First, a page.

The Open Web Application Security Project – also known as OWASP – is a non-profit organization dedicated to web application security. Each year they publish what’s called the “Top-10 List” that lists the current highest risks to web applications.
Please note, that this is a technical document intended for application developers. If you have in-house engineers, please be sure they’re familiar with the OWASP Top-10! The latest OWASP Top-10 can be downloaded here, and we’ll discuss them briefly below.
- Injection. Injection flaws occur when an application accepts user input without cleaning or sanitizing the input. This can result in the web application interpreting trusted input as code, rather than just data.
- Broken Authentication. Ensuring that authentication processes are working properly is critical. Session hijacking and other vulnerabilities are often exploited and fall into this category.
- Sensitive Data Exposure. Many web applications do not protect sensitive data properly. Examples include revealing the presence (or lack of) security software, embedded passwords, or file listings that should not be available (e.g. unprotected S3 Buckets).
- XML External Entities (XXE). It’s common for older XML engines to allow XML documents to request data from other files – including files on a system. In this attack, an attacker can upload an XML file that requests sensitive data on the target system.
- Broken Access Control. Separate from authentication, access control is what determines access levels in a system. Privilege escalation vulnerabilities and unauthorized access to developer consoles are examples of broken access control.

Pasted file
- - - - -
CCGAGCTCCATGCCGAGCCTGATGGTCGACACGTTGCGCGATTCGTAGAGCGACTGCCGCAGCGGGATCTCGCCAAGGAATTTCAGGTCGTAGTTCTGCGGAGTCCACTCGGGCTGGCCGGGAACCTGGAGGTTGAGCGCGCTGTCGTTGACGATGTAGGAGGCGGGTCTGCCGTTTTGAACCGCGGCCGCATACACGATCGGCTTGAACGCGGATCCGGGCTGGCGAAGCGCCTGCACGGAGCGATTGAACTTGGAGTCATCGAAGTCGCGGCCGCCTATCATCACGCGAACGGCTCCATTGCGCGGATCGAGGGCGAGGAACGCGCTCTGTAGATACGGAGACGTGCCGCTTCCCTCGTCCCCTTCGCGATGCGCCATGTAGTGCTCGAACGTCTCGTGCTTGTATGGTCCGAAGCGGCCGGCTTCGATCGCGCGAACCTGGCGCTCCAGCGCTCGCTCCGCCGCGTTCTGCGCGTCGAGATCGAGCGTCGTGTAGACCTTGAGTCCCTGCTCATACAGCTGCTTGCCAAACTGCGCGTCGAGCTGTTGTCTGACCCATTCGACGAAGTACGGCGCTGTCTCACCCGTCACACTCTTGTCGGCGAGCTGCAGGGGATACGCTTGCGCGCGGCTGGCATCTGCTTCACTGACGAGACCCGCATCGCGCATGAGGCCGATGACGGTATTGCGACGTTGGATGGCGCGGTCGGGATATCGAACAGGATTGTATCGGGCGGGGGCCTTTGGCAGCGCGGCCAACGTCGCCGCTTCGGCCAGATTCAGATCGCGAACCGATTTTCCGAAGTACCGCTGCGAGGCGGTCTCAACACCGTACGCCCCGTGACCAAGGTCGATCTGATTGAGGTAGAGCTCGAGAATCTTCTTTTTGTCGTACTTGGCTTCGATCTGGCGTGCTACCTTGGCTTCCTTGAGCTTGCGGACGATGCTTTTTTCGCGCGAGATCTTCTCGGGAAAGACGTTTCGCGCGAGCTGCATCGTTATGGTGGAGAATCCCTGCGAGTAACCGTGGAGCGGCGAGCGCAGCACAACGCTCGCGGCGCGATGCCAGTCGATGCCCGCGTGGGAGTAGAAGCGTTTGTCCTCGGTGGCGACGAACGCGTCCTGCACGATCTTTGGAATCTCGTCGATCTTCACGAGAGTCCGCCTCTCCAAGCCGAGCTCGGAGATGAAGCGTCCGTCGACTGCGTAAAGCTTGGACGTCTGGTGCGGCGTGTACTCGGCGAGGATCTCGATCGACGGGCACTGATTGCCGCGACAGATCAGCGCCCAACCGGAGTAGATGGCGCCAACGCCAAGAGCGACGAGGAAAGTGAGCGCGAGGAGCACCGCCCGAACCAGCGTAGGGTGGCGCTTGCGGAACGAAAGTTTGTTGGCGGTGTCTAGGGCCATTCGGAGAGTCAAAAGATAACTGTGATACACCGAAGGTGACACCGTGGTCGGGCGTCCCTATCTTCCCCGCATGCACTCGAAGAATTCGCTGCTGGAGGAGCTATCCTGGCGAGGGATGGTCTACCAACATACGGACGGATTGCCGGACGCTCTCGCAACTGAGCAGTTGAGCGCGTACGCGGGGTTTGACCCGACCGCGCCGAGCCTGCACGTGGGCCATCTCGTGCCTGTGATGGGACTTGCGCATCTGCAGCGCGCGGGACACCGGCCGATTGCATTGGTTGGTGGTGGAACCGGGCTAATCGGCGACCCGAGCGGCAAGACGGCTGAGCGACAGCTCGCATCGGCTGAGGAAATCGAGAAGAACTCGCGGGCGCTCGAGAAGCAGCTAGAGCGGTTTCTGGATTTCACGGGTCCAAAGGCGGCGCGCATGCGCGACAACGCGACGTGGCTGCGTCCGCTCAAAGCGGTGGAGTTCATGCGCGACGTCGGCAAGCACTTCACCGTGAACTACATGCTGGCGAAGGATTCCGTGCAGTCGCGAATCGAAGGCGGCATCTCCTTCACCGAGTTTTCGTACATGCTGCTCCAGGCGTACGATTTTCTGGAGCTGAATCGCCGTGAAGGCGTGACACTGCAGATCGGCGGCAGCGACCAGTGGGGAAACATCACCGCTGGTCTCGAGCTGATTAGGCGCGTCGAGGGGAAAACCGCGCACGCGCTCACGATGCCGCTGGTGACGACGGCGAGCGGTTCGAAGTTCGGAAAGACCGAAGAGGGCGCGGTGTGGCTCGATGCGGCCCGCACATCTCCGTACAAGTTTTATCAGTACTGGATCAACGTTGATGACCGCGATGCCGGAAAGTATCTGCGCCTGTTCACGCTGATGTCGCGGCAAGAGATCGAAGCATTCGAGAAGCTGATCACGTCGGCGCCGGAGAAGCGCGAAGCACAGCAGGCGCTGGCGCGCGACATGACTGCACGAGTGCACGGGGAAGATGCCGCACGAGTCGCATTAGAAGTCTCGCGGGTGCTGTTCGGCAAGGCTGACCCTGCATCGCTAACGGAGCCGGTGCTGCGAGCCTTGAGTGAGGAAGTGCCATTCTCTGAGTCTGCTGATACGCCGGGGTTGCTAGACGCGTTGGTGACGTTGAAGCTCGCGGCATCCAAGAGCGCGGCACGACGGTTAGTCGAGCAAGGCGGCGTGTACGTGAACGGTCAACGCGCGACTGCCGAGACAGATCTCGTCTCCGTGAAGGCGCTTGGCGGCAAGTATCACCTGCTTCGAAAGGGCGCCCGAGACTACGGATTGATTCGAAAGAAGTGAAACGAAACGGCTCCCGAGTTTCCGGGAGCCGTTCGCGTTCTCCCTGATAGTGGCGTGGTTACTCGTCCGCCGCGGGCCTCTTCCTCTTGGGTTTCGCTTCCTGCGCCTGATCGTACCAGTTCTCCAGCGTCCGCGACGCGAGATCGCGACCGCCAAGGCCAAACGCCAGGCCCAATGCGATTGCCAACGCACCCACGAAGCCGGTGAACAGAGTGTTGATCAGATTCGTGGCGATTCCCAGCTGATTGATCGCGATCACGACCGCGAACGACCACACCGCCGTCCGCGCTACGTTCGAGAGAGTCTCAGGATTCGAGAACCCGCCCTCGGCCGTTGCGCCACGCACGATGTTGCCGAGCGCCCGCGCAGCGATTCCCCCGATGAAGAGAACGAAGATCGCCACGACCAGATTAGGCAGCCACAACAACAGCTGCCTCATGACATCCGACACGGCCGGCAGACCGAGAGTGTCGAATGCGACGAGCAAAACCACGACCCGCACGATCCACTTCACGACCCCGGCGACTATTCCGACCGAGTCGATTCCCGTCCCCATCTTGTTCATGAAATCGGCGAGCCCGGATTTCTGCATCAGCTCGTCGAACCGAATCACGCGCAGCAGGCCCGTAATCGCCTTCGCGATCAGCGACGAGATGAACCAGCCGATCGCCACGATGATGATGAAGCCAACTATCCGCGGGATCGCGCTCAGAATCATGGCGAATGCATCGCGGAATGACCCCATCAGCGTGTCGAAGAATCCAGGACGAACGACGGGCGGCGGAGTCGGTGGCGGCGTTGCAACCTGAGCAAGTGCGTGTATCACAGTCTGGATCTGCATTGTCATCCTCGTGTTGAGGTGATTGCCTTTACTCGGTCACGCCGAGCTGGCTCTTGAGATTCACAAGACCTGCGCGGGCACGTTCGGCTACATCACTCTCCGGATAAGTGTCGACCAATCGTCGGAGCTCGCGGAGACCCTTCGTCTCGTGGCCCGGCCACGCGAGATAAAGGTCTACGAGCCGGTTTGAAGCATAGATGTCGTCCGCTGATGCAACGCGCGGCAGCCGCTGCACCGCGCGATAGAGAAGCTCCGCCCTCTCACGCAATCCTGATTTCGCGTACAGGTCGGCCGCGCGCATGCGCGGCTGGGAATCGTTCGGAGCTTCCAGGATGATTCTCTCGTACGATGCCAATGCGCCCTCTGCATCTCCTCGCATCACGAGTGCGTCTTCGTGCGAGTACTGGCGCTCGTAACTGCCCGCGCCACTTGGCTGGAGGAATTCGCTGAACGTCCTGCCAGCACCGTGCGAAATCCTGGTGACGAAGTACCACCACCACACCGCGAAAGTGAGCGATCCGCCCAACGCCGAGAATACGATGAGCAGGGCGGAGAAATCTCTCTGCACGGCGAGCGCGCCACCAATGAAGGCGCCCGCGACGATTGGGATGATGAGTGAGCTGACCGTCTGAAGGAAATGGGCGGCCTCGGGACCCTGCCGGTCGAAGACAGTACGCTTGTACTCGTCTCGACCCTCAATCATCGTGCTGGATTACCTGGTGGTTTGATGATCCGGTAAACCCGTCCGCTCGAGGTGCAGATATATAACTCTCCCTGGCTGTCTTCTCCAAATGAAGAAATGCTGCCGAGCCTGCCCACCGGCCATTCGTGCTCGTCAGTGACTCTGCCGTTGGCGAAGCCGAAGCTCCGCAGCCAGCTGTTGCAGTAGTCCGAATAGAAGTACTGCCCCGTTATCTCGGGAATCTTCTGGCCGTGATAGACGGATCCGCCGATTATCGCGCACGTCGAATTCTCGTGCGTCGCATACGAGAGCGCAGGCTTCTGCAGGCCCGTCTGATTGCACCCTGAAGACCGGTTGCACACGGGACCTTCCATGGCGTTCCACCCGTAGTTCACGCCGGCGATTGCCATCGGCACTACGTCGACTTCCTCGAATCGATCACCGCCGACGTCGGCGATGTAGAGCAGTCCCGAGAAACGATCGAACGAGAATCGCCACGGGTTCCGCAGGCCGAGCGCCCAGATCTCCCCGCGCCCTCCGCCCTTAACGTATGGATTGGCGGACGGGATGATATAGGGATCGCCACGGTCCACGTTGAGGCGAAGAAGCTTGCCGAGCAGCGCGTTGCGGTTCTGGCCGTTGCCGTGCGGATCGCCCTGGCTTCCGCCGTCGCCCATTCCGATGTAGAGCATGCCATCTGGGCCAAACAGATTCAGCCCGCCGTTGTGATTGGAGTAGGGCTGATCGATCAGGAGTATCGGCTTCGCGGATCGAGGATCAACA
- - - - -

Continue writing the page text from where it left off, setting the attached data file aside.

- Security Misconfiguration. Ensuring that your applications and servers are secured to best-practice is critical and upgraded in a timely fashion. Insecure default configurations, incomplete or ad hoc configurations, open cloud storage, misconfigured HTTP headers, and verbose error messages containing sensitive information are all common in this category.
- Cross-Site Scripting XSS. XSS vulnerabilities exist when an attacker is able to trick a web application into loading untrusted scripts. This can be accomplished by infecting upstream files, or by uploading files into the app itself (e.g. in comment forms). When done correctly, XSS attacks can be used to steal sessions, credentials, and other data from the web app users' browser.
- Insecure Deserialization. When data is serialized and deserialized from user input, it should still be treated as untrusted data. It’s common to inherently trust serialized data – or even execute scripts from that data. Doing so can lead to critical vulnerabilities that can escalate to remote code executions and other issues.
- Using Components with Known Vulnerabilities. Known vulnerabilities must be dealt with prior to launch. Many components and frameworks exist that contain flaws that, left unpatched, leave your web application vulnerable to compromise. Also, ensure you’re using the latest patched versions of all your components and ensure that you are monitoring the vendor sites for updates and critical alerts.
- Insufficient Logging & Monitoring. A lack of logging and monitoring is common across most organizations. If attacks are not detected, they can’t be stopped. Investing resources into the logging and monitoring of your web applications is critical for both short and long-term security.
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